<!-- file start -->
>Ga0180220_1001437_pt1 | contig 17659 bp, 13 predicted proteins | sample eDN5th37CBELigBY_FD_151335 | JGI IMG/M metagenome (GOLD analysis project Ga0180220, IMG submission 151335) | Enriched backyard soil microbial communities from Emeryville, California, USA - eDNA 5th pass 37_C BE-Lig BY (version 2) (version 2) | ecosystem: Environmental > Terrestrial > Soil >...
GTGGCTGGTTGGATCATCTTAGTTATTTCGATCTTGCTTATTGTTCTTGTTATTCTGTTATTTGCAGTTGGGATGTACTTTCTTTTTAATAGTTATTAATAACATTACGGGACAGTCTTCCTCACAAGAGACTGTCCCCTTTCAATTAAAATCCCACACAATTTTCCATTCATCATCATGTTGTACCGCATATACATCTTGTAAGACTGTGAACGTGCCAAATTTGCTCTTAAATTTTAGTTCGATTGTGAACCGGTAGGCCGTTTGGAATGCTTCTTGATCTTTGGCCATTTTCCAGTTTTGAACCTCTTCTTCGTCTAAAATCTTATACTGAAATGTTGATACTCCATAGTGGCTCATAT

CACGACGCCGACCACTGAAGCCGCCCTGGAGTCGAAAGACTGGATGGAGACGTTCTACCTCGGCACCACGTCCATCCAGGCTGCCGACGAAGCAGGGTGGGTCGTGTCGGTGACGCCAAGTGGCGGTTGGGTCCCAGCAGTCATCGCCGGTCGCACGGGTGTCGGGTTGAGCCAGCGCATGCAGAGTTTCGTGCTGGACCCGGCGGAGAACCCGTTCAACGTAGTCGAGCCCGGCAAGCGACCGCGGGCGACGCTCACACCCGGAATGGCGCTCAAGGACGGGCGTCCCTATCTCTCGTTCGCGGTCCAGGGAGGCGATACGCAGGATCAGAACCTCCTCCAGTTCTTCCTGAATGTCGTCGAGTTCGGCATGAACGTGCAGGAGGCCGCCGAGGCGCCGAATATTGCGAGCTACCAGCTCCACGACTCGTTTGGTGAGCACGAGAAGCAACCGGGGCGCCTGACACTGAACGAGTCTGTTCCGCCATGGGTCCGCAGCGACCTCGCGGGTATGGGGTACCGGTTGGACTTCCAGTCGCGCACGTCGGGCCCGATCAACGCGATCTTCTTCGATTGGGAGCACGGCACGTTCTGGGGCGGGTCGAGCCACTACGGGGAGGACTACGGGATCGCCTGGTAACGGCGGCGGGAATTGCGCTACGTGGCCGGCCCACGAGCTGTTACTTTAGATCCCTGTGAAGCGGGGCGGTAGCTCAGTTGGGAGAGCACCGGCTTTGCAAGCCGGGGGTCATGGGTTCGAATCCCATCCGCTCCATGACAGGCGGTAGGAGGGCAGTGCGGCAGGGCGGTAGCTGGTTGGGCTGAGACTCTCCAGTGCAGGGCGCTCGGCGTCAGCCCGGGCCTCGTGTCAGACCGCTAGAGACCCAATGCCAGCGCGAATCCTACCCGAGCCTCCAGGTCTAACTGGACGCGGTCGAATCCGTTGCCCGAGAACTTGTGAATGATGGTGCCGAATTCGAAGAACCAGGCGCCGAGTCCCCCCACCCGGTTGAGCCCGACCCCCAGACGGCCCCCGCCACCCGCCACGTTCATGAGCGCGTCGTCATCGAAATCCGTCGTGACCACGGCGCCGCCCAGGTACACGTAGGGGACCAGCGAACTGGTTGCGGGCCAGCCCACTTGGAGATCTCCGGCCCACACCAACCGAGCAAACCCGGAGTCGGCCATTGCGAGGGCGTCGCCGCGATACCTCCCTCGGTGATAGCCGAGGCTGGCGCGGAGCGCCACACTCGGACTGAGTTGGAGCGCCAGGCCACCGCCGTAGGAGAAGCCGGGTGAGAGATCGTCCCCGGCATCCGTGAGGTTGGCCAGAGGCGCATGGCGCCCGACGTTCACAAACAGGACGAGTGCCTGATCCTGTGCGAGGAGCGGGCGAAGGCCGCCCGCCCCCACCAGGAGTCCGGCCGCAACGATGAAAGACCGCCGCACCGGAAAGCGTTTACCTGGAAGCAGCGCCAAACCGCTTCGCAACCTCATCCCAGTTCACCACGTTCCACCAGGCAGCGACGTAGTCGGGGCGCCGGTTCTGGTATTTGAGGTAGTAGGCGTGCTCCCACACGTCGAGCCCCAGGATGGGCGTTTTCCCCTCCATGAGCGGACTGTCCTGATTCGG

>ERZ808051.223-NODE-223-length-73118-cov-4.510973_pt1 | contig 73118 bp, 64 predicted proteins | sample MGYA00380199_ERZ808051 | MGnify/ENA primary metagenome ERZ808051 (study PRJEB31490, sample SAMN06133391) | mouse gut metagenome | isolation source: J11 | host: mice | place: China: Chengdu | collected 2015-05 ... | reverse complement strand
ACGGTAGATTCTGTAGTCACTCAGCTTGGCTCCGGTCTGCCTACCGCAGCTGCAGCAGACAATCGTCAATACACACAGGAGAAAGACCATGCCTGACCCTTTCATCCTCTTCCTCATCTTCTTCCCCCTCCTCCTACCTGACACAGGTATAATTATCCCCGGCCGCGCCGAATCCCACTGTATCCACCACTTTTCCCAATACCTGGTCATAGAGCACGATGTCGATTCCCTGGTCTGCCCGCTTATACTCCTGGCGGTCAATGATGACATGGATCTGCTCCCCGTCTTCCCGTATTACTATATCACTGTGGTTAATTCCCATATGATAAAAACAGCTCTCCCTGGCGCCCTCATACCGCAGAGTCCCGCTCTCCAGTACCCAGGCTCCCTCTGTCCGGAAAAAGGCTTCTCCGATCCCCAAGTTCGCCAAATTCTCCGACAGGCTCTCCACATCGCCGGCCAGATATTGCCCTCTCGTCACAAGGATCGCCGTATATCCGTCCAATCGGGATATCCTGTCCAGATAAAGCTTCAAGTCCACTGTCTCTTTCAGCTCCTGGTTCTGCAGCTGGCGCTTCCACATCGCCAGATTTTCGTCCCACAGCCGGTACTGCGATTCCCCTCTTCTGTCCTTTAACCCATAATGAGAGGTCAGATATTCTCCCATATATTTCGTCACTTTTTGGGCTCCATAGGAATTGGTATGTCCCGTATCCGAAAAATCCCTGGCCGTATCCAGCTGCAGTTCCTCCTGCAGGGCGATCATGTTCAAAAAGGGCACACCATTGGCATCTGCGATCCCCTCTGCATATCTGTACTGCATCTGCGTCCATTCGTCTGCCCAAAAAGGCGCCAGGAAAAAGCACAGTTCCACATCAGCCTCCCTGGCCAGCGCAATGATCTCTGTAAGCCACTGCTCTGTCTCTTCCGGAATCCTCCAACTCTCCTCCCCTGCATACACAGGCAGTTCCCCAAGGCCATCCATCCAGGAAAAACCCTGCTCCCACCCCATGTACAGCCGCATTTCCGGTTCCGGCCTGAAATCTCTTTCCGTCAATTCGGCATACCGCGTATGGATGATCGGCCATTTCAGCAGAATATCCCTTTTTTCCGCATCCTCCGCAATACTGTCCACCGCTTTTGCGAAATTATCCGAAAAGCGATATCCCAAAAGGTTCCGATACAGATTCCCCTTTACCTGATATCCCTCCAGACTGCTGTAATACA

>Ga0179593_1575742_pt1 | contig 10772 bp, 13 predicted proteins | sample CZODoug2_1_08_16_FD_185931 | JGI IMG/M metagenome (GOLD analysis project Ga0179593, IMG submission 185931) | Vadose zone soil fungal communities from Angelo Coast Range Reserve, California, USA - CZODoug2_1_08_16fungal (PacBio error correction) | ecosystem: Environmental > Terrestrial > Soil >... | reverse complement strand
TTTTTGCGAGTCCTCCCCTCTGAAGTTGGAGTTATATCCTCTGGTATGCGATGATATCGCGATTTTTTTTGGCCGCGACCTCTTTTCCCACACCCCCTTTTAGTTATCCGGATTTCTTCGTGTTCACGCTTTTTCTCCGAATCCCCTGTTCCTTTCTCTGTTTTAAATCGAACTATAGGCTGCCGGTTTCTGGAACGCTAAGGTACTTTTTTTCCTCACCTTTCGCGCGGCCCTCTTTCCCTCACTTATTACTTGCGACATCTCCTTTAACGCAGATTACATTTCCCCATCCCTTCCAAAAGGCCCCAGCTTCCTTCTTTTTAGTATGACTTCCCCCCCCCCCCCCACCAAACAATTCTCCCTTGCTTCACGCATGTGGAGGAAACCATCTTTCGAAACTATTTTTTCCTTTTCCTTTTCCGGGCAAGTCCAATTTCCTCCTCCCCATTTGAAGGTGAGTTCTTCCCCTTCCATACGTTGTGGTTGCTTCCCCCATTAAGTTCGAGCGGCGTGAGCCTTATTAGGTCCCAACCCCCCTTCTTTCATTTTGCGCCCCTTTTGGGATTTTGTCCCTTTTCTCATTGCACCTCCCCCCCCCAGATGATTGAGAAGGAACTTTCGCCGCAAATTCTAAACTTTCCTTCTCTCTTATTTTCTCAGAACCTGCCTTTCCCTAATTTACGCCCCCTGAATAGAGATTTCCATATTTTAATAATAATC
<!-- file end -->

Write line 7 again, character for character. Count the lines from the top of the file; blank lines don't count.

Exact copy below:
TTTTTGCGAGTCCTCCCCTCTGAAGTTGGAGTTATATCCTCTGGTATGCGATGATATCGCGATTTTTTTTGGCCGCGACCTCTTTTCCCACACCCCCTTTTAGTTATCCGGATTTCTTCGTGTTCACGCTTTTTCTCCGAATCCCCTGTTCCTTTCTCTGTTTTAAATCGAACTATAGGCTGCCGGTTTCTGGAACGCTAAGGTACTTTTTTTCCTCACCTTTCGCGCGGCCCTCTTTCCCTCACTTATTACTTGCGACATCTCCTTTAACGCAGATTACATTTCCCCATCCCTTCCAAAAGGCCCCAGCTTCCTTCTTTTTAGTATGACTTCCCCCCCCCCCCCCACCAAACAATTCTCCCTTGCTTCACGCATGTGGAGGAAACCATCTTTCGAAACTATTTTTTCCTTTTCCTTTTCCGGGCAAGTCCAATTTCCTCCTCCCCATTTGAAGGTGAGTTCTTCCCCTTCCATACGTTGTGGTTGCTTCCCCCATTAAGTTCGAGCGGCGTGAGCCTTATTAGGTCCCAACCCCCCTTCTTTCATTTTGCGCCCCTTTTGGGATTTTGTCCCTTTTCTCATTGCACCTCCCCCCCCCAGATGATTGAGAAGGAACTTTCGCCGCAAATTCTAAACTTTCCTTCTCTCTTATTTTCTCAGAACCTGCCTTTCCCTAATTTACGCCCCCTGAATAGAGATTTCCATATTTTAATAATAATC